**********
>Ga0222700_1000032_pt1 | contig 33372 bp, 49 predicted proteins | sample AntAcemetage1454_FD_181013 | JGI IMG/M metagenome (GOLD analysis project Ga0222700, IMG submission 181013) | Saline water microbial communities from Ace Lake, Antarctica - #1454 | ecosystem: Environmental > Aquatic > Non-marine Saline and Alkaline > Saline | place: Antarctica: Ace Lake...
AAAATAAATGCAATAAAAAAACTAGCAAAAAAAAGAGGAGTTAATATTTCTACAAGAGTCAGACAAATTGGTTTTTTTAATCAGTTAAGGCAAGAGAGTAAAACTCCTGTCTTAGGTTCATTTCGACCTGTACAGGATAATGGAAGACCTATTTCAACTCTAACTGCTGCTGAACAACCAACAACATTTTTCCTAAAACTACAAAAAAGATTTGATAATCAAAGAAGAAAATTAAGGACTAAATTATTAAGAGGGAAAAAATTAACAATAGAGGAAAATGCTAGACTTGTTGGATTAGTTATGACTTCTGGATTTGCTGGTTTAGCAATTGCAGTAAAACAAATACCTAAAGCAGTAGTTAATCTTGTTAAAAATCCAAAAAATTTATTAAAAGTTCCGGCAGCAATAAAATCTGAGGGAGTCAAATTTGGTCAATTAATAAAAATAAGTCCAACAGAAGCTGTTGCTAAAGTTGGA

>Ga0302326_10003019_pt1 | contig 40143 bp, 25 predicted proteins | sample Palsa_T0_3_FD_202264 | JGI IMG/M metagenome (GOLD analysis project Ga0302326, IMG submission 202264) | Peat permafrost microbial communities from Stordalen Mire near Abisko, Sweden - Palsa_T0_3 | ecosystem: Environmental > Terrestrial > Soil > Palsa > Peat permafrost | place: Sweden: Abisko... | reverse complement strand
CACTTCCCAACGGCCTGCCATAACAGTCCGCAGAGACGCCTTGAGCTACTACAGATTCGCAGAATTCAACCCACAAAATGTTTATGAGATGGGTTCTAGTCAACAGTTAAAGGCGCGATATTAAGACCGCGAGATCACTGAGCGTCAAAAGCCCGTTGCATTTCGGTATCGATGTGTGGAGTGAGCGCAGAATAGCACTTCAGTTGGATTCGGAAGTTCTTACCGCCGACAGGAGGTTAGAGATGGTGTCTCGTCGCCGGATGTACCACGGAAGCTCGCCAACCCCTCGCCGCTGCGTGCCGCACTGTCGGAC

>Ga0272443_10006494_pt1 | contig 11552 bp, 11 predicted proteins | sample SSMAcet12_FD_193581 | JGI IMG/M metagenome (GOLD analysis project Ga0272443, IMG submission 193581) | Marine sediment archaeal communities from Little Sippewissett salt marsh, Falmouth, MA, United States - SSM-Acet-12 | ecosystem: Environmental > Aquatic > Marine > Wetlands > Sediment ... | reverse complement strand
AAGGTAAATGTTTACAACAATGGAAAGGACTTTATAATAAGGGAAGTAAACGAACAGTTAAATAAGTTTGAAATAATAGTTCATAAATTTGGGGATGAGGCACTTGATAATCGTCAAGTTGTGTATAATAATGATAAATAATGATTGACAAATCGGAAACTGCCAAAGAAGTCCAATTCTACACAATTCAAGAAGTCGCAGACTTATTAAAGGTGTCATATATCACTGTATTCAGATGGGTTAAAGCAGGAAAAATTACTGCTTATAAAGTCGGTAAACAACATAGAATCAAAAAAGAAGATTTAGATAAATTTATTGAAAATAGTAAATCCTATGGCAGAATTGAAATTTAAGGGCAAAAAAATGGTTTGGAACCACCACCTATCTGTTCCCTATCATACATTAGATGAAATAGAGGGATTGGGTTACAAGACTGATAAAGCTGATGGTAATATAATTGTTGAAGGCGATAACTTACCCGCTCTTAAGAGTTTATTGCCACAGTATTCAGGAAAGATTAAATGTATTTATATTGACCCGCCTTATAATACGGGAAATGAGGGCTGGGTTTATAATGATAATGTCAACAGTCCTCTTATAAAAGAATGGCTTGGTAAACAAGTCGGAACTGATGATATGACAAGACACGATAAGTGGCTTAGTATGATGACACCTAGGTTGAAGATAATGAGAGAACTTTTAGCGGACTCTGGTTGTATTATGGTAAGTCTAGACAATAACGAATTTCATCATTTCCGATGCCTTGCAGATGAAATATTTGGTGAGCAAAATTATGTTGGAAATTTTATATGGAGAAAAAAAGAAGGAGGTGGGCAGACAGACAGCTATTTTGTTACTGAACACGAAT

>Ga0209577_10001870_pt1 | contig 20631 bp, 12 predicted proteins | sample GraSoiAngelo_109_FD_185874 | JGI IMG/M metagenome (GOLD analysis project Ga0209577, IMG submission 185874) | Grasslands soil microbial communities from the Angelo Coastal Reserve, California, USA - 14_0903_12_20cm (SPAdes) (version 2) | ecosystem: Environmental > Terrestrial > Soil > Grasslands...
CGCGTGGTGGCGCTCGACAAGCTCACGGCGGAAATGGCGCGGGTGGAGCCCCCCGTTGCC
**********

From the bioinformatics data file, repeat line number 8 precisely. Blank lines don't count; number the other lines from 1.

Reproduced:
CGCGTGGTGGCGCTCGACAAGCTCACGGCGGAAATGGCGCGGGTGGAGCCCCCCGTTGCC